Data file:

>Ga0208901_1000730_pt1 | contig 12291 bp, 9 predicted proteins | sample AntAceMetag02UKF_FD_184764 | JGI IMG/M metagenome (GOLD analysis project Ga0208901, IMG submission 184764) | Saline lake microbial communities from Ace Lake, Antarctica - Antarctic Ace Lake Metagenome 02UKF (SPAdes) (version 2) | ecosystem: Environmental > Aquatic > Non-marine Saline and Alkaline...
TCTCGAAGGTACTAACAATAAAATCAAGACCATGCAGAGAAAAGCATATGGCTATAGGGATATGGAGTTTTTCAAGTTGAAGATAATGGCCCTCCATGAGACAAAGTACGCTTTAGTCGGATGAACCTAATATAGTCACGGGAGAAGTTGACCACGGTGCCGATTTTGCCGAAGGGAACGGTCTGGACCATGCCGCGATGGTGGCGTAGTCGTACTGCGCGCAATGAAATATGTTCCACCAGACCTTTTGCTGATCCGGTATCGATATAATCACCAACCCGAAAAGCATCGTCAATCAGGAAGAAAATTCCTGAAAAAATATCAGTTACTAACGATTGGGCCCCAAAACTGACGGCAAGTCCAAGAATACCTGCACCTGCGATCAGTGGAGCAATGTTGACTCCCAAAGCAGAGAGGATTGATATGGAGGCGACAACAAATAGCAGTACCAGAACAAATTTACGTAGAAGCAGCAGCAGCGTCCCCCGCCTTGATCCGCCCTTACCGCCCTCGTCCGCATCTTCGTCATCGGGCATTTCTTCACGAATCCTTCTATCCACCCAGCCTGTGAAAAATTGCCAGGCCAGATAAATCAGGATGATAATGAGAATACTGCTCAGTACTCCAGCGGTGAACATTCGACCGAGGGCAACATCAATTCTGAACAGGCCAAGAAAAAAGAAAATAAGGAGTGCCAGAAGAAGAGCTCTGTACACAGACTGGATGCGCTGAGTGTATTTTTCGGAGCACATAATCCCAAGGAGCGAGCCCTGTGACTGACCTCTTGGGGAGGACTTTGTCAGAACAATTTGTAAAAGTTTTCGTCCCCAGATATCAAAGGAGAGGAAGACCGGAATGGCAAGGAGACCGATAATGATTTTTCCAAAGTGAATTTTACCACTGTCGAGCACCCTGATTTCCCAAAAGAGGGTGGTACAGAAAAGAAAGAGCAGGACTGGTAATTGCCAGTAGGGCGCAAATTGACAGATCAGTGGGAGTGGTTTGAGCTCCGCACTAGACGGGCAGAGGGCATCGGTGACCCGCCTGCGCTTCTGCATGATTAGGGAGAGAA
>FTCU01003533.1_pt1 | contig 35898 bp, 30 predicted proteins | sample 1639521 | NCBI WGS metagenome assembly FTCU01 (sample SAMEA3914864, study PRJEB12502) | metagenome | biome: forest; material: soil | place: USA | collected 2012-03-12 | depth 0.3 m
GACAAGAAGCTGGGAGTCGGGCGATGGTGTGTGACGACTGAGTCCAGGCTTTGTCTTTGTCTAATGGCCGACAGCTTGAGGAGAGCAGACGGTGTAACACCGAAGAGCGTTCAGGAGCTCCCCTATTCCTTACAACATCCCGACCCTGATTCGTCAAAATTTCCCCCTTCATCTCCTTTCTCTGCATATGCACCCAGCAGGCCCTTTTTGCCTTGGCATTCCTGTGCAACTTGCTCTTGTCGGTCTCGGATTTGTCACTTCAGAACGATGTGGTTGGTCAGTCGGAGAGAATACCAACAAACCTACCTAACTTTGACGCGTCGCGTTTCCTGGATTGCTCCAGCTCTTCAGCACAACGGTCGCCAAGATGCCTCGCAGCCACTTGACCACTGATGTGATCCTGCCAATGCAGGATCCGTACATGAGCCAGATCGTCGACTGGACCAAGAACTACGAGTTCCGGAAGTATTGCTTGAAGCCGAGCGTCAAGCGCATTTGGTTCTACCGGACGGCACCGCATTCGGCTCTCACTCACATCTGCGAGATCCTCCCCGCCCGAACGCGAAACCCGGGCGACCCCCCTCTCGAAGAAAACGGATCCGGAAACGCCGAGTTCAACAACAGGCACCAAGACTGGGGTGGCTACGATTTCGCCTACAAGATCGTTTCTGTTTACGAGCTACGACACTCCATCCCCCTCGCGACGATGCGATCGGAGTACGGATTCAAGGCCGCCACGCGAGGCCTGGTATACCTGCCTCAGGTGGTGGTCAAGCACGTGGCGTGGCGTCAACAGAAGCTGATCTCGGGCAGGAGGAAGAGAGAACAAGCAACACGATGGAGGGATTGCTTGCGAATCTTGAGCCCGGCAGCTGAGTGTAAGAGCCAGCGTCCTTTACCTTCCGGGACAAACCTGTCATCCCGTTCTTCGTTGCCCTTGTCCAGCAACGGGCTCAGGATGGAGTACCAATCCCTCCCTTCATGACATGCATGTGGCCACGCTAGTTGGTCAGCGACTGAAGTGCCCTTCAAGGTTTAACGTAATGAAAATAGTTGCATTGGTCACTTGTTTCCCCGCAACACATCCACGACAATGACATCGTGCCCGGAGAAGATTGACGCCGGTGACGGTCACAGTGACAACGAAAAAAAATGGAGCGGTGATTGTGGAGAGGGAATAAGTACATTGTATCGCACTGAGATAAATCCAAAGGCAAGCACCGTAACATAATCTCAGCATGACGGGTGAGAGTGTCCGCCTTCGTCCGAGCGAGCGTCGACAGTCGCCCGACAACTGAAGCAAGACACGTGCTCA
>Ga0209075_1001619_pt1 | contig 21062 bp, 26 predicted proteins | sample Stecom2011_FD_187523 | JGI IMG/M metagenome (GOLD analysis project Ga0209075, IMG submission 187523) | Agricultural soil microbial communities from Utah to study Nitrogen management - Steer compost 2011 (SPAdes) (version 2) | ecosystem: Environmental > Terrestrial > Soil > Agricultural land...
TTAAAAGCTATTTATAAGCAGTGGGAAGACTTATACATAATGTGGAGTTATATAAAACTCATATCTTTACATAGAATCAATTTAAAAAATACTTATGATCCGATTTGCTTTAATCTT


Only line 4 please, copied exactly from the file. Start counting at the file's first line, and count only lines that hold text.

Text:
GACAAGAAGCTGGGAGTCGGGCGATGGTGTGTGACGACTGAGTCCAGGCTTTGTCTTTGTCTAATGGCCGACAGCTTGAGGAGAGCAGACGGTGTAACACCGAAGAGCGTTCAGGAGCTCCCCTATTCCTTACAACATCCCGACCCTGATTCGTCAAAATTTCCCCCTTCATCTCCTTTCTCTGCATATGCACCCAGCAGGCCCTTTTTGCCTTGGCATTCCTGTGCAACTTGCTCTTGTCGGTCTCGGATTTGTCACTTCAGAACGATGTGGTTGGTCAGTCGGAGAGAATACCAACAAACCTACCTAACTTTGACGCGTCGCGTTTCCTGGATTGCTCCAGCTCTTCAGCACAACGGTCGCCAAGATGCCTCGCAGCCACTTGACCACTGATGTGATCCTGCCAATGCAGGATCCGTACATGAGCCAGATCGTCGACTGGACCAAGAACTACGAGTTCCGGAAGTATTGCTTGAAGCCGAGCGTCAAGCGCATTTGGTTCTACCGGACGGCACCGCATTCGGCTCTCACTCACATCTGCGAGATCCTCCCCGCCCGAACGCGAAACCCGGGCGACCCCCCTCTCGAAGAAAACGGATCCGGAAACGCCGAGTTCAACAACAGGCACCAAGACTGGGGTGGCTACGATTTCGCCTACAAGATCGTTTCTGTTTACGAGCTACGACACTCCATCCCCCTCGCGACGATGCGATCGGAGTACGGATTCAAGGCCGCCACGCGAGGCCTGGTATACCTGCCTCAGGTGGTGGTCAAGCACGTGGCGTGGCGTCAACAGAAGCTGATCTCGGGCAGGAGGAAGAGAGAACAAGCAACACGATGGAGGGATTGCTTGCGAATCTTGAGCCCGGCAGCTGAGTGTAAGAGCCAGCGTCCTTTACCTTCCGGGACAAACCTGTCATCCCGTTCTTCGTTGCCCTTGTCCAGCAACGGGCTCAGGATGGAGTACCAATCCCTCCCTTCATGACATGCATGTGGCCACGCTAGTTGGTCAGCGACTGAAGTGCCCTTCAAGGTTTAACGTAATGAAAATAGTTGCATTGGTCACTTGTTTCCCCGCAACACATCCACGACAATGACATCGTGCCCGGAGAAGATTGACGCCGGTGACGGTCACAGTGACAACGAAAAAAAATGGAGCGGTGATTGTGGAGAGGGAATAAGTACATTGTATCGCACTGAGATAAATCCAAAGGCAAGCACCGTAACATAATCTCAGCATGACGGGTGAGAGTGTCCGCCTTCGTCCGAGCGAGCGTCGACAGTCGCCCGACAACTGAAGCAAGACACGTGCTCA